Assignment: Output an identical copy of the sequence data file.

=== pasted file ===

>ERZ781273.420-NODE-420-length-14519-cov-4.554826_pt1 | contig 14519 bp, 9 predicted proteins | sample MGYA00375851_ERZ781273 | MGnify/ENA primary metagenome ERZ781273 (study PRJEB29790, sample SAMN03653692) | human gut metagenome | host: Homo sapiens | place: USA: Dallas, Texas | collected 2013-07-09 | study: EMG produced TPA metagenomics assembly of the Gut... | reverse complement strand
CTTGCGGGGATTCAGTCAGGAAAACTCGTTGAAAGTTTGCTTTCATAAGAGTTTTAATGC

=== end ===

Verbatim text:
>ERZ781273.420-NODE-420-length-14519-cov-4.554826_pt1 | contig 14519 bp, 9 predicted proteins | sample MGYA00375851_ERZ781273 | MGnify/ENA primary metagenome ERZ781273 (study PRJEB29790, sample SAMN03653692) | human gut metagenome | host: Homo sapiens | place: USA: Dallas, Texas | collected 2013-07-09 | study: EMG produced TPA metagenomics assembly of the Gut... | reverse complement strand
CTTGCGGGGATTCAGTCAGGAAAACTCGTTGAAAGTTTGCTTTCATAAGAGTTTTAATGC